aFetal Medicine Unit, St George's University NHS Foundation Trust, University of London, LondonbFaculty of Medicine, Institute for Life Sciences, University Hospital Southampton NHS Foundation Trust, University of Southampton, Southampton, UKcUnité de Médecine Fœtale, Necker-Enfants Malades Hospital, Paris, France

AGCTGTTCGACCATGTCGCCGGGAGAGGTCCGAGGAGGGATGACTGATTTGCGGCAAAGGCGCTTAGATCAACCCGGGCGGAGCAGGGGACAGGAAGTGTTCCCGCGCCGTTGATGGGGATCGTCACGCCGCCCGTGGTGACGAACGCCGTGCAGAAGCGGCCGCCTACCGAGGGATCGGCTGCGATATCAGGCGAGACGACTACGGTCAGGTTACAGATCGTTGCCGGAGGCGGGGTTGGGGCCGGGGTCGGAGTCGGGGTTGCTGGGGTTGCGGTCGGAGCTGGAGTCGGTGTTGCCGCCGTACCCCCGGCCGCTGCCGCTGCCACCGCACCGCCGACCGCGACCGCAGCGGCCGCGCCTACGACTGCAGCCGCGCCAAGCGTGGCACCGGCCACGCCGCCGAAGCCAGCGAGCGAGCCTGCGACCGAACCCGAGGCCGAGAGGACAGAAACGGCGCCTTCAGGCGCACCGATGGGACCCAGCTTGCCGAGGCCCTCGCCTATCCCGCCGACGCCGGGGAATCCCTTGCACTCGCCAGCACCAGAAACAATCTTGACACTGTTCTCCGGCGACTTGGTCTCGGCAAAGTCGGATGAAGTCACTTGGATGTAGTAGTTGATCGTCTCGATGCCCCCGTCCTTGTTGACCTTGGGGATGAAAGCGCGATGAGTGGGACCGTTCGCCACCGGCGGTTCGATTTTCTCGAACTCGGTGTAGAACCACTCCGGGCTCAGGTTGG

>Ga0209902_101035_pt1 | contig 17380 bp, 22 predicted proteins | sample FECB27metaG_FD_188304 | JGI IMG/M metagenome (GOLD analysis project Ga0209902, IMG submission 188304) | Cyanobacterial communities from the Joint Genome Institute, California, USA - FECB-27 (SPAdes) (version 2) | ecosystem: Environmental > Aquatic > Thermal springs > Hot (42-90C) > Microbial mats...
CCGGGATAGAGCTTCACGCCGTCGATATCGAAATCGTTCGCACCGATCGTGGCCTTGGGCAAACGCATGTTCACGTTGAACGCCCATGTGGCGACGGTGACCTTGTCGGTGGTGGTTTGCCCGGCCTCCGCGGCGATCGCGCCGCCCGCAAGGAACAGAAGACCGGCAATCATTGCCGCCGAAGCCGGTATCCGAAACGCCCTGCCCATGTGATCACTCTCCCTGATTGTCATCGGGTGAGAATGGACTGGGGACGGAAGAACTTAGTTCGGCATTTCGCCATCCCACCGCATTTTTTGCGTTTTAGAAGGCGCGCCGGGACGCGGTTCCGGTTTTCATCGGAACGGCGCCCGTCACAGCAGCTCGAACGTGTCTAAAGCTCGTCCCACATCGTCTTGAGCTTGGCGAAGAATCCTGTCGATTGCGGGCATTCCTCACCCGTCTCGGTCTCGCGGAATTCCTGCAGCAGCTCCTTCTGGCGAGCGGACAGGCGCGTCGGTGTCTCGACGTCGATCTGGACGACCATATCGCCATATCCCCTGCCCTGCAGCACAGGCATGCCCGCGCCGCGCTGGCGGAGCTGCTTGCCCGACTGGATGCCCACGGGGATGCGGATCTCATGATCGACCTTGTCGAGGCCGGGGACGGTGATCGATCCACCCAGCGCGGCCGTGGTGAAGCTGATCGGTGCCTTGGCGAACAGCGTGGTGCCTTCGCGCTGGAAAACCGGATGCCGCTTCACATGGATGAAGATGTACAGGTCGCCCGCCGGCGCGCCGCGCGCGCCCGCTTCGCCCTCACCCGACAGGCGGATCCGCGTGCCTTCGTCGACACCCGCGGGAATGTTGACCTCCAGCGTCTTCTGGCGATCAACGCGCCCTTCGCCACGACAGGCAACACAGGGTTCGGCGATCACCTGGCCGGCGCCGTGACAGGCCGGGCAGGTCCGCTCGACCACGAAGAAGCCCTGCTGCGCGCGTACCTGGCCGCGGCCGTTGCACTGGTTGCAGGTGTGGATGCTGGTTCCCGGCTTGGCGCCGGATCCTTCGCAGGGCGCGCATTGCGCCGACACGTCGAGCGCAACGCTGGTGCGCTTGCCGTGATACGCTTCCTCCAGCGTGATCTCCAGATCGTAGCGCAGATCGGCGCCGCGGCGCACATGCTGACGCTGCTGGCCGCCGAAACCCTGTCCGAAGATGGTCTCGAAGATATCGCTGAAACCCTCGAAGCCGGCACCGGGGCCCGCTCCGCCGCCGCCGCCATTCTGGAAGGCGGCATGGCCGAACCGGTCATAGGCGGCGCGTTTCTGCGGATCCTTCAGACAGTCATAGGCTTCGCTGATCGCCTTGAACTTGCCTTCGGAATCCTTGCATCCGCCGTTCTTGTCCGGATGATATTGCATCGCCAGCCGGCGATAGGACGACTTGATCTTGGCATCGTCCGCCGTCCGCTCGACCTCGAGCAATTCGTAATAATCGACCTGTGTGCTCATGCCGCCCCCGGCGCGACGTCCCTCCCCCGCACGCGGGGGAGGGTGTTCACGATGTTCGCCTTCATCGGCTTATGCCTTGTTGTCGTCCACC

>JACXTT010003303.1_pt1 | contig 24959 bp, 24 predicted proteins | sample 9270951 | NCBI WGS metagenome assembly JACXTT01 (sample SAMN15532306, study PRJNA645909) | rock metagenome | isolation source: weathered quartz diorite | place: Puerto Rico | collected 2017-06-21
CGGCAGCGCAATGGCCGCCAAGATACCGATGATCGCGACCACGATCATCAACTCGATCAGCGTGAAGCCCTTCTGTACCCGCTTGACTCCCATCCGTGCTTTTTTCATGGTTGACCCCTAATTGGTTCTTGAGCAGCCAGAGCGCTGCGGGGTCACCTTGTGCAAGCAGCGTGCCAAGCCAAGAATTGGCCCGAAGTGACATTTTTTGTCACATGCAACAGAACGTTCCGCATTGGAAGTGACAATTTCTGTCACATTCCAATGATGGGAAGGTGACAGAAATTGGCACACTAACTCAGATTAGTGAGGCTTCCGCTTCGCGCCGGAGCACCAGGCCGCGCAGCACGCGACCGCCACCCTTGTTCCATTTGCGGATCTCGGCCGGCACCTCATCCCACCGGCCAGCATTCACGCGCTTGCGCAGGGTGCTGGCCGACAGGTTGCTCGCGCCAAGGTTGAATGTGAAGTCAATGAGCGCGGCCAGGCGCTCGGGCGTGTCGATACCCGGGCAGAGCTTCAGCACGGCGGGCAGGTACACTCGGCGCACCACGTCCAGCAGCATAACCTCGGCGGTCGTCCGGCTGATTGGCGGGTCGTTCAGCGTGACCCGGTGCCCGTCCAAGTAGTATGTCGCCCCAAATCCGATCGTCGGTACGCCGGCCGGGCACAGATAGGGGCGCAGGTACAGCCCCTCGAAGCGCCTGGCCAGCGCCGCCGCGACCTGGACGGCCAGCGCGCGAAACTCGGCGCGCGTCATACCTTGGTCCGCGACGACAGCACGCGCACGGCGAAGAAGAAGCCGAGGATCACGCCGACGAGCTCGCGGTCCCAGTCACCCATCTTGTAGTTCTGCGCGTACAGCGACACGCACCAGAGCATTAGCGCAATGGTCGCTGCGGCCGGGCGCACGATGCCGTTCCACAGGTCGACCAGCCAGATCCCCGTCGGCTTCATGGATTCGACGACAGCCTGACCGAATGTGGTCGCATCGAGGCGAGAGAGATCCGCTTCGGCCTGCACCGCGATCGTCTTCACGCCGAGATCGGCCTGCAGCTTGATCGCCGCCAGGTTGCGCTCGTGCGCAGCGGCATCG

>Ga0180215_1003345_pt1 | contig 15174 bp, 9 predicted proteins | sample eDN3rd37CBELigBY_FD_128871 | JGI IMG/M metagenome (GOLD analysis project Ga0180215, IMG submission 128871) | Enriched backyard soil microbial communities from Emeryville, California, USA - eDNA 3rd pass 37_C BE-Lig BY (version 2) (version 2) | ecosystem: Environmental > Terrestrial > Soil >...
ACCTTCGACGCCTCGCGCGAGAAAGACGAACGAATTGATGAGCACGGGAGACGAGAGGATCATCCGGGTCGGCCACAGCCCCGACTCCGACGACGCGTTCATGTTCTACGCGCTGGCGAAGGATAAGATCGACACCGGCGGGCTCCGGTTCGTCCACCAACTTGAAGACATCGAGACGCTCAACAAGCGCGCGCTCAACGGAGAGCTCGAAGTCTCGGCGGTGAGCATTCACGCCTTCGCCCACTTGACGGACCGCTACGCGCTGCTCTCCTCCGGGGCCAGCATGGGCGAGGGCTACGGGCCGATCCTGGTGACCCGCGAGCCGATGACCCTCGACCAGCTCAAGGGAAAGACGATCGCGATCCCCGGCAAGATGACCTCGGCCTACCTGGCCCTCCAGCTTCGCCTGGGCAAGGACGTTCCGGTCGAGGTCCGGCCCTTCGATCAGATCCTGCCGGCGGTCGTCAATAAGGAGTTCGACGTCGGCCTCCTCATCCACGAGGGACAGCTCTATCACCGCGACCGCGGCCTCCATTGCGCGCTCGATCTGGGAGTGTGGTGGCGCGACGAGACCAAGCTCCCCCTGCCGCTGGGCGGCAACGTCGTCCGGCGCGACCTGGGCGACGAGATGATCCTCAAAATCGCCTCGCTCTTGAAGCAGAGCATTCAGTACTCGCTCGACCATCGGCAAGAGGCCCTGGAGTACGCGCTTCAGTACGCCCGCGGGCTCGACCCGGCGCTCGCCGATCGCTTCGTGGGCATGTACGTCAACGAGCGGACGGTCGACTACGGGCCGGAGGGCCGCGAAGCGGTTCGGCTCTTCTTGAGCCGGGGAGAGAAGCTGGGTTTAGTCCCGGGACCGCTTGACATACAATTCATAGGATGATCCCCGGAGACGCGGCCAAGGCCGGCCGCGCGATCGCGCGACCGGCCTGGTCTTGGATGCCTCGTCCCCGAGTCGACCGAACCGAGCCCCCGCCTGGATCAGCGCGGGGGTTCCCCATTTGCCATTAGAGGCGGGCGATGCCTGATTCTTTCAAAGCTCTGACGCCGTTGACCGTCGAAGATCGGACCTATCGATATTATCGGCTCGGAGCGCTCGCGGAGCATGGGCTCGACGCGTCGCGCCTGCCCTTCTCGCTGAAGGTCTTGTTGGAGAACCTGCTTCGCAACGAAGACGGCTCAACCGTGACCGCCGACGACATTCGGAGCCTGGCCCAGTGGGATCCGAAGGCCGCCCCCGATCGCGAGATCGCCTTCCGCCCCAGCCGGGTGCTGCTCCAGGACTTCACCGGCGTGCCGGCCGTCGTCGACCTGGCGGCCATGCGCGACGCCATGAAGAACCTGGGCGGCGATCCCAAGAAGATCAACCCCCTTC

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Purpose of reviewUntil recently, management options in congenital cytomegalovirus (cCMV) infection have been either conservative or termination of pregnancy. However, medical therapies aimed at reducing the risk of infection and/or its severity have recently been investigated.Recent findingsIn a phase 2 open label, nonrandomized trial, valaciclovir (ValACV) was given to women carrying a CMV-infected fetus. ValACV was associated with a greater proportion of asymptomatic neonates when compared with a historical cohort (82 vs. 43%). However, the study design and the small number of treated women limit its applicability. Even though initial observational data suggested that hyperimmune globulin (HIG) therapy in pregnancy was associated with a significantly lower risk of cCMV, its efficacy has not been borne out in a subsequent phase 2 randomized, placebo controlled, double-blind study [cCMV 30% in the HIG group, 44% in the placebo group (P = 0.13)]. Furthermore, 11% of fetuses in the HIG group had transient or permanent abnormalities, compared with 16% in the placebo group.SummaryValACV might have a promising role in the antenatal treatment of cCMV infection, but definitive recommendations require further research. The use of HIG should currently be limited to the research setting.Video abstract http://links.lww.com/COID/A18.